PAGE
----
The most ambitious railroad expansion since the Civil War is one step closer to approval. An environmental impact report on the Dakota Minnesota and Eastern Railroad's $1.4 billion plan, gives a boost to DM&E hopes to haul coal from Wyoming through Minnesota and South Dakota to eastern power plants.
Rochester suffered a major setback in its battle with the Dakota, Minnesota and Eastern Railroad. City officials spent four years and more than $600,000 fighting the railroad's expansion plan. They argued that downtown Rochester would suffer if coal trains raced through the city.
The final environmental impact statement is a disappointment for Rochester and three other cities pushing for bypasses.
Rochester Mayor Chuck Canfield says the report failed to adequately address concerns over tourism and the Mayo Clinic's business. "There are a number of things that are very important to this community that just aren't part of the message that we've gotten so far," according to Canfield.
The report does say the railroad will have to pay for overpasses and safety improvements in Rochester. In fact, more money will be spent in Rochester than in any other community along the route. But the city is still without a bypass. That's something city attorney Terry Adkins says will be difficult to overturn in court.
"If there is litigation, you can't ask a court to order a bypass. You can't ask a court to order 10 overpasses. What you do is tell the court they didn't do it right; the final impact statement is full of errors and factual misstatements and you ask the court to send it back to the Surface Transportation Board to do it again. Essentially the most you can get out of litigation is a do over," Adkins said.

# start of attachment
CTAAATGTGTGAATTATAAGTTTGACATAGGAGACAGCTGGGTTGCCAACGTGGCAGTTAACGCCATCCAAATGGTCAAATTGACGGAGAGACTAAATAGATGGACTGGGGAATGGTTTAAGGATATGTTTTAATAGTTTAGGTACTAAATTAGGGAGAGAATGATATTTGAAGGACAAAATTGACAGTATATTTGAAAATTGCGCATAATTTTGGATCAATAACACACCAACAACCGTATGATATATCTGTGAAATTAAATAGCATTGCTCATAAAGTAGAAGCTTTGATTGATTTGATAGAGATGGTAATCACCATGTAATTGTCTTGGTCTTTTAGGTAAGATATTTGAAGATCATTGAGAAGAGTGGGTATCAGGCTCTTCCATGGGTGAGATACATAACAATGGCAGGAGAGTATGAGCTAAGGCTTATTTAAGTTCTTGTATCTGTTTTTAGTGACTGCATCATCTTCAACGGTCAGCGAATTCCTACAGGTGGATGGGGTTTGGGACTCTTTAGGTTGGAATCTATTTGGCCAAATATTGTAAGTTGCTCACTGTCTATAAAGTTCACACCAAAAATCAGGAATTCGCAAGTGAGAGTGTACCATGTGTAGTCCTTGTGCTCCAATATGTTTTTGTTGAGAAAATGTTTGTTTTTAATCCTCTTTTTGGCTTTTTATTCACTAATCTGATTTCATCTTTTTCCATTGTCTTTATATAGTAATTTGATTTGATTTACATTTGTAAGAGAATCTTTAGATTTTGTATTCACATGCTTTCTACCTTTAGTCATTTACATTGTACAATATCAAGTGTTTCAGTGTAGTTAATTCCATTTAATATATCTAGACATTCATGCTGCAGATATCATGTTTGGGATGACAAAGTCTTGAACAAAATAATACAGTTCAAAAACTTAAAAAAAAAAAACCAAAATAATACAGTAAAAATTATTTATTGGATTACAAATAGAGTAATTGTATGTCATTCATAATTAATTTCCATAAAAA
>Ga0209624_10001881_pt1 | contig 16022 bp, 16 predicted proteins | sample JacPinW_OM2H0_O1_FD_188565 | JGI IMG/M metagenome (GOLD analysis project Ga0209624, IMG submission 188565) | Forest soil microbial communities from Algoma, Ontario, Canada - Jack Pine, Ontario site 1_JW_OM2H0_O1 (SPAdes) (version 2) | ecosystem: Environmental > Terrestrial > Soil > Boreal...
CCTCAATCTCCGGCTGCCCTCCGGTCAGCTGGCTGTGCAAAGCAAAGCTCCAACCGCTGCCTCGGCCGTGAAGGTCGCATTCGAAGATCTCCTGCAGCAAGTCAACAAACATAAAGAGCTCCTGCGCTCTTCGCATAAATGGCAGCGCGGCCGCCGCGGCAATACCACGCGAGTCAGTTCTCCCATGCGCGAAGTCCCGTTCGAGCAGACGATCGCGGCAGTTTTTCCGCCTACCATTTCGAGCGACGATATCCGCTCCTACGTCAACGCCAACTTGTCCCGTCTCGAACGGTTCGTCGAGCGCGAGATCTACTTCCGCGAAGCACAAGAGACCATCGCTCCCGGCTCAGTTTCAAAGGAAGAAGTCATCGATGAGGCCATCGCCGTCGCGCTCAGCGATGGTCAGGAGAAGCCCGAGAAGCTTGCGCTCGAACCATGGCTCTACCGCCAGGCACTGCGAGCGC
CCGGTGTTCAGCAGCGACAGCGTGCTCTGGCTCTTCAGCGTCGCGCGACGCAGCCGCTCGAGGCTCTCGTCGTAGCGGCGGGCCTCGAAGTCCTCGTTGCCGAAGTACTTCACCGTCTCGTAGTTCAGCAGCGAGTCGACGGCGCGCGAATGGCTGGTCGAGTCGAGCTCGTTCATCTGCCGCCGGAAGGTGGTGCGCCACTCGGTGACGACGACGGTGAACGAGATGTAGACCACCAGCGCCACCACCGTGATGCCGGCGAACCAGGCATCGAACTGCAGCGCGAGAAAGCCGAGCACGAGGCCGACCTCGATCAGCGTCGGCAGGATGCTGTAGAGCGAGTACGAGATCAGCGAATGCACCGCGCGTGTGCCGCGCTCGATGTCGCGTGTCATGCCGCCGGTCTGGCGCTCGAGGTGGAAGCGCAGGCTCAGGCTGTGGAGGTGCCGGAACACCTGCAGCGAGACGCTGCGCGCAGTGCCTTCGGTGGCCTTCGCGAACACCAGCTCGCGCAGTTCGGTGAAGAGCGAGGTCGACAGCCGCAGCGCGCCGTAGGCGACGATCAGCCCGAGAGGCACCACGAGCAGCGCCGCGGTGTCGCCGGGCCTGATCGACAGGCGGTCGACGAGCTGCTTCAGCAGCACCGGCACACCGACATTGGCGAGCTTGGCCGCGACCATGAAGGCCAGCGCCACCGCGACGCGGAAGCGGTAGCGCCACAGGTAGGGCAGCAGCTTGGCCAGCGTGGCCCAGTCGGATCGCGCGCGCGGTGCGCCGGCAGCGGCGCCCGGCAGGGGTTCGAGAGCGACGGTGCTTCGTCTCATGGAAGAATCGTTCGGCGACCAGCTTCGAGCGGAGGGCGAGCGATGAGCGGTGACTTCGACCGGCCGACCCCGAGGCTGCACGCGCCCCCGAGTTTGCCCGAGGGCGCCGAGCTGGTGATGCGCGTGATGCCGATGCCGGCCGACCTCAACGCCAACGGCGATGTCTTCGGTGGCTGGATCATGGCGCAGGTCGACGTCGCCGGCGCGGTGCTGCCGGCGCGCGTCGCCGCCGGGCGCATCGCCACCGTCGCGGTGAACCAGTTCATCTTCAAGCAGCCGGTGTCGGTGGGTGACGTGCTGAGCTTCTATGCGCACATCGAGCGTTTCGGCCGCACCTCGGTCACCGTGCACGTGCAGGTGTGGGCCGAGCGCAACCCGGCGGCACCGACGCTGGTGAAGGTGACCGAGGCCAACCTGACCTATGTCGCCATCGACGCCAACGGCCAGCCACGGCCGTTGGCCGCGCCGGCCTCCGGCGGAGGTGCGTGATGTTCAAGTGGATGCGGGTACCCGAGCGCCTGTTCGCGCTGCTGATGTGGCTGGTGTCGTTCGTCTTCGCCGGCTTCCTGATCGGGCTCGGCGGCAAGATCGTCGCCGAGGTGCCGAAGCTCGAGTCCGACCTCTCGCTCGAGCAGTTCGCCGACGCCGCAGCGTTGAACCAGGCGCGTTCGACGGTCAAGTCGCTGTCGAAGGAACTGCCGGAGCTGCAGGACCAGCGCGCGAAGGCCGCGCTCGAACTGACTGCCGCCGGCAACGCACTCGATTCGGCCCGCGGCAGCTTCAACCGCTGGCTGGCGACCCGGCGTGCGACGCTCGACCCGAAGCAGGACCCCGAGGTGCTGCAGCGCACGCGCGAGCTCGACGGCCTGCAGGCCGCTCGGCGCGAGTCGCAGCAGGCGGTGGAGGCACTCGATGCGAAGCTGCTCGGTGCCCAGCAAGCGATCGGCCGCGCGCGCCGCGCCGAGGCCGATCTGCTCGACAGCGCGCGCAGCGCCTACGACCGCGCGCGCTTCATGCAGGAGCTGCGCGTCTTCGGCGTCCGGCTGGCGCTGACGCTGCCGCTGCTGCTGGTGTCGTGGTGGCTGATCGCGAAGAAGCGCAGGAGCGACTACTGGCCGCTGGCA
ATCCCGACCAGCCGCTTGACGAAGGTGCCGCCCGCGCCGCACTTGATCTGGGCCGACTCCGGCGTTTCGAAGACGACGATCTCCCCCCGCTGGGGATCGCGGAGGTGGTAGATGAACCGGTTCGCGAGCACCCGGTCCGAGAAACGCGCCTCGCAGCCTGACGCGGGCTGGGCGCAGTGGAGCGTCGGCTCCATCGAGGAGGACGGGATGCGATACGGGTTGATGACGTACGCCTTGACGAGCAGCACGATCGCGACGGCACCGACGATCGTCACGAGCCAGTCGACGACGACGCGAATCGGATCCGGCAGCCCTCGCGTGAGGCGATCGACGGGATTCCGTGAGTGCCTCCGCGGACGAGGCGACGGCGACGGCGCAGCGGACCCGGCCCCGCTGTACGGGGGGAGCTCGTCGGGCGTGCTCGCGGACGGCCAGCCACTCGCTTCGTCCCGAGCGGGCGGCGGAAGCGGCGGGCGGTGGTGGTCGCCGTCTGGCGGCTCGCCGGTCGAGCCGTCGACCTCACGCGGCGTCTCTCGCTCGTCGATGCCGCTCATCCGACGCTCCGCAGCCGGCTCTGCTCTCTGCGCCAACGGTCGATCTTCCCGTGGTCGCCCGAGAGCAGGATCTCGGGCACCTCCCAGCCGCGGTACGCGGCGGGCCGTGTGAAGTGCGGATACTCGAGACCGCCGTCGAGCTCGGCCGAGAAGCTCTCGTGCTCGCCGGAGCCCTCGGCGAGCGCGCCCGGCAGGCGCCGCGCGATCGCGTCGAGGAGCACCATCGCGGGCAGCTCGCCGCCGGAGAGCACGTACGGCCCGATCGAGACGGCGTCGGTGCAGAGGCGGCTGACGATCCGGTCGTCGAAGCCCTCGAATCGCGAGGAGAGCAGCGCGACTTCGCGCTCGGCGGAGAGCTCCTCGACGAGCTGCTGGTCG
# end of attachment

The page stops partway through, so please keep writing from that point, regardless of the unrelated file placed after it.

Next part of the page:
DM&E President Kevin Schieffer says the federal report essentially gives a green light to his project. He says communities that are displeased with the ruling have little power to halt construction, which he expects will begin in 2003.
"This is a federally regulated project. Communities are - in these cases - not as communities that issue permits. They are in these cases as parties to the federal process. So when the federal government makes its decision, that's the decision and there is not hold up power per se," Schieffer said.
The DM&E will be required to spend at least $140 million on improvements like overpasses and safety crossings. Those are designed to reduce the impact as trains travel along the route.
Victoria Rutson, who heads the environmental analysis section of the Surface Transportation Board, says the decision to recommend against bypasses for any community was based on environmental factors. "We were really weighing the environmental concerns of both alternatives - the existing route or a bypass route. Would a bypass route solve problems of having coal trains operating through these communities? For example, in Rochester the high probability of sink holes along the route proposed for a bypass was really problematic," Rutson said.
Rochester officials may be upset - but not surprised - by this final environmental report. Officials in Pierre and Brookings say they feel the same. Efforts are underway in those communities to raise local money to pay for a bypass. But any bypass plan would have to be approved by the Surface Transportation Board.
Rep. Bill Kuisle, R-Rochester, opposes a Rochester bypass. He's part of a rural coalition of farmers and landowners. Kuisle says he and his neighbors are a bit surprised since they were the underdogs in this fight. He wonders what happened to Rochester.
"They are at square one, have spent maybe $700,000 and have nothing to show for it," Kuisle said.
A final ruling on the project by the Surface Transportation Board is due out in beginning of next year. Even though Rochester may be in for a hard legal battle, it's likely many communities along the route will take their arguments to court.More from MPR